Local charities praise Bush’s aid plan

Published 12:00 am Wednesday, January 31, 2001

Psychologist Diane Caspers, who works for Catholic Charities in Mankato, is willing to give President George W.

Wednesday, January 31, 2001

Psychologist Diane Caspers, who works for Catholic Charities in Mankato, is willing to give President George W. Bush a chance.

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&uot;Honestly, I did not have much confidence in the man,&uot; Caspers said. &uot;But now I’ll admit that I’m changing my thinking a bit.&uot;

Caspers said Bush might be on to something with his establishment Monday of a White House office that would distribute billions of dollars to charities to help their social-service programs over the next ten years.

&uot;Considering we don’t know any details at this point, I think it sounds really positive,&uot; Caspers said.

With the welfare reform measures of the last few years, Casper thinks that some responsibility for social work has already shifted to the faith-based organizations like Catholic Charities, International, the country’s largest non-profit social service network.

Catholic Charities offers counseling services out of a satellite office in Albert Lea.

&uot;There’s a lot of talk about all of this supposed prosperity out there, but that’s for only a relatively few people,&uot; Caspers said. &uot;There are still a lot of people who need help.&uot;

Joel Strom of Lutheran Social Services in Mankato had a similar reaction to Bush’s announcement. One of his first thoughts was the plan may relieve some of the fundraising burden off his employer, he said.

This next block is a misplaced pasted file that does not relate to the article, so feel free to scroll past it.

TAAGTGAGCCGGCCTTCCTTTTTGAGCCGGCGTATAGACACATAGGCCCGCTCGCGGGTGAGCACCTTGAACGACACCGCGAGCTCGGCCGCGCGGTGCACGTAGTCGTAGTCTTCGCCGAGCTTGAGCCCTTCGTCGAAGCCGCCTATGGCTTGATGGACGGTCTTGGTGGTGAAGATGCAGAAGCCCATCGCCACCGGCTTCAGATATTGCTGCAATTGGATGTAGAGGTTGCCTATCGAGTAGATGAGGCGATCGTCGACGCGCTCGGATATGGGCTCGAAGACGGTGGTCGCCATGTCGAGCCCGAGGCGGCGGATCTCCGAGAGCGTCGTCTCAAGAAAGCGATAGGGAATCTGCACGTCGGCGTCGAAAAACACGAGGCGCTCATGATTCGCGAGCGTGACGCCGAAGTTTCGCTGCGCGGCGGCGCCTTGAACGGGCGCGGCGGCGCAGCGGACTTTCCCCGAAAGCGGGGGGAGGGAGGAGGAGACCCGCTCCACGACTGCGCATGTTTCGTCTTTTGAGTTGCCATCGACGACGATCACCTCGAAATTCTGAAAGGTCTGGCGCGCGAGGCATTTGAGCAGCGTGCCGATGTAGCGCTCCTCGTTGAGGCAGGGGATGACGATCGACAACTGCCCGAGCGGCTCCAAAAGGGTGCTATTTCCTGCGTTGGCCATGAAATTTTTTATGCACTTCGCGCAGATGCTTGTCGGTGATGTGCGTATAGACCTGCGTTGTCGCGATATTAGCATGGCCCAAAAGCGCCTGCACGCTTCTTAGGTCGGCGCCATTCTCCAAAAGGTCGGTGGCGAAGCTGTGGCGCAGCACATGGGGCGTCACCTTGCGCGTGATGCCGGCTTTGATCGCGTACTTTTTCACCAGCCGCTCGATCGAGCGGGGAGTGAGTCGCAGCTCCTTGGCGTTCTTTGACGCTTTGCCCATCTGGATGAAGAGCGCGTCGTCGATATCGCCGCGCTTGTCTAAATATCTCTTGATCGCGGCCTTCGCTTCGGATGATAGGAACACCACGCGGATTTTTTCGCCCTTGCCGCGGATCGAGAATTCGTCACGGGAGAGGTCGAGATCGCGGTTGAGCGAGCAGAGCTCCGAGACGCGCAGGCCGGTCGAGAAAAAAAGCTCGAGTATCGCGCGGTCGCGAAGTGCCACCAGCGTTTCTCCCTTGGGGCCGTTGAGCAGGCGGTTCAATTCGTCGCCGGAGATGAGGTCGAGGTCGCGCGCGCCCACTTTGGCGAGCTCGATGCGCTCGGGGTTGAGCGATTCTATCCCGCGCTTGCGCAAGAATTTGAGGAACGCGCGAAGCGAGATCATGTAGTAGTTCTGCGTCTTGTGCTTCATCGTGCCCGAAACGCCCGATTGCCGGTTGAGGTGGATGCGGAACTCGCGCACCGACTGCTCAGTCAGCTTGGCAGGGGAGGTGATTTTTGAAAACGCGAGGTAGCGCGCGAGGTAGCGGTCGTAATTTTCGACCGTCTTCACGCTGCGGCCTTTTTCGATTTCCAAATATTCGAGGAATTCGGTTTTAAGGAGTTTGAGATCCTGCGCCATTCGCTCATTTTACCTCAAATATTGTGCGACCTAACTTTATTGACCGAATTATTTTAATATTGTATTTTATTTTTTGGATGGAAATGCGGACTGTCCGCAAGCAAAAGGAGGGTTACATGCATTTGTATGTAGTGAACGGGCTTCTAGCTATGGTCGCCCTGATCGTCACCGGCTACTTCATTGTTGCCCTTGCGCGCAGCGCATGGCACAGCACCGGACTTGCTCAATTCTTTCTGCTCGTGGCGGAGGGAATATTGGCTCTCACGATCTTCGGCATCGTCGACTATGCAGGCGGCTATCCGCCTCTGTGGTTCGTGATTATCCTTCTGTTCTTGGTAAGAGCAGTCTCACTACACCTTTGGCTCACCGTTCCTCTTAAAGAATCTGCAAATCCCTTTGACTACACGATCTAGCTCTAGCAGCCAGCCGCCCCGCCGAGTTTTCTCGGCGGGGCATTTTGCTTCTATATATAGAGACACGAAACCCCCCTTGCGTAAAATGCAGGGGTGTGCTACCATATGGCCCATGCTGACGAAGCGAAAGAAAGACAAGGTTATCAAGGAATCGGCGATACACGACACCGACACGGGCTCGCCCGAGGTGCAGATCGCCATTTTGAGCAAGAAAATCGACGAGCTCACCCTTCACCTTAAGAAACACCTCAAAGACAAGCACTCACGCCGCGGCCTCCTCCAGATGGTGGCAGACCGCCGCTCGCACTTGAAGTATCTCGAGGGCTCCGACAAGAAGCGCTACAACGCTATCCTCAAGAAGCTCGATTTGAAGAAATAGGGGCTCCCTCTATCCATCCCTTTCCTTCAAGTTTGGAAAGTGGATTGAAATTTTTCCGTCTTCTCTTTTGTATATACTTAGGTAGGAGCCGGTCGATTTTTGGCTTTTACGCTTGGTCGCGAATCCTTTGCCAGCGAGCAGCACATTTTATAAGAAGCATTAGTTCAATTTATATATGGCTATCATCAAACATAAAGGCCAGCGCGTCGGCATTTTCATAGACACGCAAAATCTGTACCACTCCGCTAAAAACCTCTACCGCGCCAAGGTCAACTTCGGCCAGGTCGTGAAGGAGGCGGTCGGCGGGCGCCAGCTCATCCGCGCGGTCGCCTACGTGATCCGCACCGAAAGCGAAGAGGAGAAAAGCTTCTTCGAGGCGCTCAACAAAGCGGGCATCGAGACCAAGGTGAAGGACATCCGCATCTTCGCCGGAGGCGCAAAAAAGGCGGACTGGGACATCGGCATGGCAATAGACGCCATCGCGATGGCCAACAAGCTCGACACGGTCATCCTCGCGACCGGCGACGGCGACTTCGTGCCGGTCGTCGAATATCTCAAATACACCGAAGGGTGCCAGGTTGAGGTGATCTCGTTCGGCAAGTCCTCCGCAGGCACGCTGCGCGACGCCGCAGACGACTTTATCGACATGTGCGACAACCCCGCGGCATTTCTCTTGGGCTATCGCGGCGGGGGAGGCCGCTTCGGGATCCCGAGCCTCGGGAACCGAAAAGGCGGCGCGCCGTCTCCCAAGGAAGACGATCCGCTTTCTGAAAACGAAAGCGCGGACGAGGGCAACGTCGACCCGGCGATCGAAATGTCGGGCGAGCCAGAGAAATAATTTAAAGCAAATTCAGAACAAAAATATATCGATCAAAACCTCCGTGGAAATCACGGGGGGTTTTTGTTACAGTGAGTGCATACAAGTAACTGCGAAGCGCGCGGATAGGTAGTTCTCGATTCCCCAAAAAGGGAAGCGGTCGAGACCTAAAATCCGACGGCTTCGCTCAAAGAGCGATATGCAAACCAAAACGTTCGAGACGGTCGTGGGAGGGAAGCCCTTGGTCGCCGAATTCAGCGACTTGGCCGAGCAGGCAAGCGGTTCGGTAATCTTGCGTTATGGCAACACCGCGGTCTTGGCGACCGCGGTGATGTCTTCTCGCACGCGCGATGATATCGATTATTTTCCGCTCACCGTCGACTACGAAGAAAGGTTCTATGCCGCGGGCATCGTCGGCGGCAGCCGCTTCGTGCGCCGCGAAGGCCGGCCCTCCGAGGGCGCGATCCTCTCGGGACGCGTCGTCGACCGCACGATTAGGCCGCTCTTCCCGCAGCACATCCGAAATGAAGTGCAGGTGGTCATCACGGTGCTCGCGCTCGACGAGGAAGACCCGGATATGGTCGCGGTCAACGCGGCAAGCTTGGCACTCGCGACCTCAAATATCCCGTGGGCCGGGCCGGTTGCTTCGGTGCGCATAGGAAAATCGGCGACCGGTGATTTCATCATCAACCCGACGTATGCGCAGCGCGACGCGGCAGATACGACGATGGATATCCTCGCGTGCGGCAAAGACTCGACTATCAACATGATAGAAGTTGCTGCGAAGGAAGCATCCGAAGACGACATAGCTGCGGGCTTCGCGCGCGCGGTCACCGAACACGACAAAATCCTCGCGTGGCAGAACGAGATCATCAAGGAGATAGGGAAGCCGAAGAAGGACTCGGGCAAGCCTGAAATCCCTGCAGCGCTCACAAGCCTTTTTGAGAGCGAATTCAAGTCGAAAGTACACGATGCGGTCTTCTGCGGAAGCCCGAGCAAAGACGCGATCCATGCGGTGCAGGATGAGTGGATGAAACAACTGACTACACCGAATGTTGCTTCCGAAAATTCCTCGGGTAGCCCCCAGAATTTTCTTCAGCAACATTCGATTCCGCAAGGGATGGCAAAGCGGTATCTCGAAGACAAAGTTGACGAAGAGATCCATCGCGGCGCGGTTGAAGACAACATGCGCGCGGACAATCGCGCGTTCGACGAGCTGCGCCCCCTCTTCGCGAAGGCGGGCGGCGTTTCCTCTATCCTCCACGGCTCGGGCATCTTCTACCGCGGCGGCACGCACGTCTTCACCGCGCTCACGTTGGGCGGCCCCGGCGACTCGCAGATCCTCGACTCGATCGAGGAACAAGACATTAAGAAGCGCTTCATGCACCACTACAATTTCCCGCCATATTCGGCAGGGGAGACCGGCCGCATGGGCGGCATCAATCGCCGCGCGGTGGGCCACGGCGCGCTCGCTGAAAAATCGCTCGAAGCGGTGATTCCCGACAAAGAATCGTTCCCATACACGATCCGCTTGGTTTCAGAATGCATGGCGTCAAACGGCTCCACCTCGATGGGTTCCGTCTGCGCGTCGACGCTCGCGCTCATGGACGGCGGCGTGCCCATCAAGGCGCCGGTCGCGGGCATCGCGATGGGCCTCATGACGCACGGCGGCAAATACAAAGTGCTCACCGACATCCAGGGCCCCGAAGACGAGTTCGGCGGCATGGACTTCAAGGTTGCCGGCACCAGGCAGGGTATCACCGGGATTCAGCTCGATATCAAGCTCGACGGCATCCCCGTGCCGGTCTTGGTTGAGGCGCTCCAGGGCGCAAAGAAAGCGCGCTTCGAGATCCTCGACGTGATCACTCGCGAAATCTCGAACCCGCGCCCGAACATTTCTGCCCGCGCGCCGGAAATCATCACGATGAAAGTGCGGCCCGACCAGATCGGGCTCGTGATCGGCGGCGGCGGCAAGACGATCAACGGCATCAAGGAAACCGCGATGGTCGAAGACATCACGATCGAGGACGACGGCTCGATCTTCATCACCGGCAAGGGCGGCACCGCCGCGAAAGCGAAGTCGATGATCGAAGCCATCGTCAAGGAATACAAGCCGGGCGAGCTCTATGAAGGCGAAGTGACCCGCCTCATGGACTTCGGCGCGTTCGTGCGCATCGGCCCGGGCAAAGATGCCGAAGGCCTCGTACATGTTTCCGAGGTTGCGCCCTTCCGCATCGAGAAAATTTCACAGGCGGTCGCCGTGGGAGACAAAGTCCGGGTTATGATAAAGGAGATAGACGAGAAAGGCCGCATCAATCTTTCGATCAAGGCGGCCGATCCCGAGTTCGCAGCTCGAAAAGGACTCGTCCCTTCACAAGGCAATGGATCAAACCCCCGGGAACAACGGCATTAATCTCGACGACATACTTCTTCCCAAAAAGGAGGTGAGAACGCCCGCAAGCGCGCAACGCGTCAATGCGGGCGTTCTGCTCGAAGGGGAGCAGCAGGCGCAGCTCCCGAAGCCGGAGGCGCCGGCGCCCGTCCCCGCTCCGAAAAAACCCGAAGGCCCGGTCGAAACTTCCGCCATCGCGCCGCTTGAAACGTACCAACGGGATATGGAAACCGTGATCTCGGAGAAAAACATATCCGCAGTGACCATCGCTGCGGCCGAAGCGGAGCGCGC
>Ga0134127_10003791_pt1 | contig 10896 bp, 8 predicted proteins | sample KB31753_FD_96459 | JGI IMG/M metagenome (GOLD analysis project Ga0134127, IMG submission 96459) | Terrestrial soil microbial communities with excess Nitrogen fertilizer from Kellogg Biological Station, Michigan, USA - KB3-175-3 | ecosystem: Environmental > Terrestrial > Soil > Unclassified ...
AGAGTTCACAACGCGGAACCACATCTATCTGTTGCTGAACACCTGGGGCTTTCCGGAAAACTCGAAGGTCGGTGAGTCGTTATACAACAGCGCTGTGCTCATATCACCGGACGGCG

LSS offers programs from counseling and mental health services to adoption and foster care. But money is necessary to keep the programs afloat.

&uot;That is always one of my biggest concerns – making sure we have adequate funding,&uot; Strom said. &uot;I spend a good deal of time seeking money.&uot;

The president’s proposal, Strom said, is an acknowledgement of the effectiveness of private organizations that offer social programs. These groups are often the best advocates for people in need.

&uot;It could be a great social reform,&uot; Strom said. &uot;I think Bush is correctly placing his faith in the abilities of the charities to do good work.&uot;

As much as Strom approves of the idea, he fears the plan would establish a new bureaucratic system that would waste the funds in administrative red tape.

&uot;I would hope they would use existing channels to distribute the money,&uot; said Strom. &uot;It would be a shame if the money is wasted before it gets to the community level, and our organization already deals with enough paperwork.&uot;

Major David Logan of the Albert Lea Salvation Army said his organization has been cooperating with the federal government for a long time. In fact, through a federal fund called the Emergency Food and Shelter Board, the Salvation Army gets money to combat hunger and housing issues in communities struck by high unemployment and poverty.

&uot;I don’t think the concept of federal money for charities is new. If this is an expansion of that funding then I’m all for it,&uot; said Logan.

Logan hopes the money will be open ended, but even if it comes with a few conditions, it would still be used more effectively on a local level, Logan said.

&uot;Local people should be taking care of local people,&uot; Logan said. &uot;We’ve known that for years.&uot;